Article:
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Prestigious and unique in the fashion world, Haute Couture is unapologetically Parisian. Born in 19th century France, Haute Couture is often associated with elegant, elaborate, and exclusive gowns made from high quality and very often expensive fabrics.
When thinking of Haute Couture, famous designer names might come to mind like Chanel, Saint Laurent, Givenchy, Cardin … but you might also be wondering how sustainable these famous brands actually are. How ethical is Haute Couture?
What do we mean by Haute Couture?
The phrase “Haute Couture” has been misused and misunderstood for a long time, so let’s clear things up once and for all. “Couture” is French for “dressmaking”, and “Haute” means “high”. Haute Couture doesn’t just mean “high fashion” and luxurious: High fashion isn’t Haute Couture, and not all luxury houses are Haute Couture. In fact, there are precise rules for qualification.
Charles Frederick Worth, the father of Haute Couture, created the Chambre Syndicale de la Haute Couture Parisienne in the 19th century, a union that still exists and chooses who gets to be qualified as “Haute Couture”.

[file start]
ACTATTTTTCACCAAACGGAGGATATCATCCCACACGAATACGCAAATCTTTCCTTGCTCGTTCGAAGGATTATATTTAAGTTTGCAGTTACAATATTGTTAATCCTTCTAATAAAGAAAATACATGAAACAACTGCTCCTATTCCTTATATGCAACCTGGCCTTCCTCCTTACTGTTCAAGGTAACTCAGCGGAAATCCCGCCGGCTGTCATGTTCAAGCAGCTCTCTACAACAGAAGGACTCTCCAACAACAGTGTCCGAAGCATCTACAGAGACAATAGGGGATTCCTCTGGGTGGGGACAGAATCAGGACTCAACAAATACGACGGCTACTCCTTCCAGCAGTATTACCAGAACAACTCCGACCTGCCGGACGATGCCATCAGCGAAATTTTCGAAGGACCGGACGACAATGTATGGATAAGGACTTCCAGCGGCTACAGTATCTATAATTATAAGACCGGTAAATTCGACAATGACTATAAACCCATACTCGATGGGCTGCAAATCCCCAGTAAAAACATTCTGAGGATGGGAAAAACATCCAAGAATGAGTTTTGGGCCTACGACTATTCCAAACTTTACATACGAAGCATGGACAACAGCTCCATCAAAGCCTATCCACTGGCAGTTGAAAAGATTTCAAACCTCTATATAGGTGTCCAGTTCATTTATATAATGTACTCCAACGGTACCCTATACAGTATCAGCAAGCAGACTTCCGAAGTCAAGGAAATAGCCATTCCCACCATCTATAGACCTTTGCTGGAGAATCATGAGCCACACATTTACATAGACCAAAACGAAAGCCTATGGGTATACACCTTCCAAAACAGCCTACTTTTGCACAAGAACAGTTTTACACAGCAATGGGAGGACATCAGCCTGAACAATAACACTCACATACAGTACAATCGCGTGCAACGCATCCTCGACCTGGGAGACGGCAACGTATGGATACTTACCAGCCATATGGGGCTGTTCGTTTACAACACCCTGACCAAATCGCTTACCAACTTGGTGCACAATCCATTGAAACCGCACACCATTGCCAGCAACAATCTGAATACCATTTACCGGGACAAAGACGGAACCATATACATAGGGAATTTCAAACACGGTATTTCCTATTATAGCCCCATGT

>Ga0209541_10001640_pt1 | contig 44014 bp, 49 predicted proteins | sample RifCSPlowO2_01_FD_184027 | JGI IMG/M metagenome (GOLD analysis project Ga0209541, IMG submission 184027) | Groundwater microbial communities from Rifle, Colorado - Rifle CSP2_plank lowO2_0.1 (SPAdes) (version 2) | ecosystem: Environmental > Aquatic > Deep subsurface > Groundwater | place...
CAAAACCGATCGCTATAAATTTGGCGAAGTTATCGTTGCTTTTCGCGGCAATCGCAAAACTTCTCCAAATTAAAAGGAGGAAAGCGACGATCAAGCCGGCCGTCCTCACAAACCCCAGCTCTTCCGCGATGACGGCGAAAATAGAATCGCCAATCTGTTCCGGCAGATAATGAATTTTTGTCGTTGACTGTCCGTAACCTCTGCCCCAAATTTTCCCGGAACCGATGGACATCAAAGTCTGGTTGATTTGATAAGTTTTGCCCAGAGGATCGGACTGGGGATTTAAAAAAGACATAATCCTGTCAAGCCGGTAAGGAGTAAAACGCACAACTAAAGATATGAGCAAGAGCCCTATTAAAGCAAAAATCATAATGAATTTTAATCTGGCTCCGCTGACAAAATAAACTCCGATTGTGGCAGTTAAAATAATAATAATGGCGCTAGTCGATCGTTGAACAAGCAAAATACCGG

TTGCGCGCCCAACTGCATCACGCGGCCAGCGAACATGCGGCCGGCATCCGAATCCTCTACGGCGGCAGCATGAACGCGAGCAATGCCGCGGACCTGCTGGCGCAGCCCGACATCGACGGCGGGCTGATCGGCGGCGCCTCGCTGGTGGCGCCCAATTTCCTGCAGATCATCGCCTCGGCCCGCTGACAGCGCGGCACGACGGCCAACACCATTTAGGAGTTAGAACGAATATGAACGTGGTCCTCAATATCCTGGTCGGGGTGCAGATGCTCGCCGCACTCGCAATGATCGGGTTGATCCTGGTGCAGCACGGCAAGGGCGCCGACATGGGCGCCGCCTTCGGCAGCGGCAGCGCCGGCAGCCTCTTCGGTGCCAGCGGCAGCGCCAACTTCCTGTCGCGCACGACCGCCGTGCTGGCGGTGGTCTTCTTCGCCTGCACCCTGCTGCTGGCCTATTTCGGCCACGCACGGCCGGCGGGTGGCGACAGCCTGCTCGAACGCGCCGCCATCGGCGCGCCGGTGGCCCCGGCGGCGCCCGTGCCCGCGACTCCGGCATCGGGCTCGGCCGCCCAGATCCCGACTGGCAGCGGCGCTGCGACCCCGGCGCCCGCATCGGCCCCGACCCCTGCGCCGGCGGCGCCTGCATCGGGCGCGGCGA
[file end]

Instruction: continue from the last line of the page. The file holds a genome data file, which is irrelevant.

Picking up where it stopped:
To qualify as a true Haute Couture house, the fashion houses must respect several rules: designs must be made-to-order for private clients; there must be more than one fitting; the house must use an “atelier”, and employ at least fifteen full-time staff. In addition to this, the fashion houses must have twenty full-time technical workers in the work room, and present a collection of at least 50 original designs in January and July during Haute Couture weeks.
It’s only after meeting these precise criteria that brands can be admitted into this very elite circle. But Haute Couture certainly doesn’t guarantee fashion houses are ethical and sustainable, so we took a look at the ethics of the most famous Haute Couture brands for you.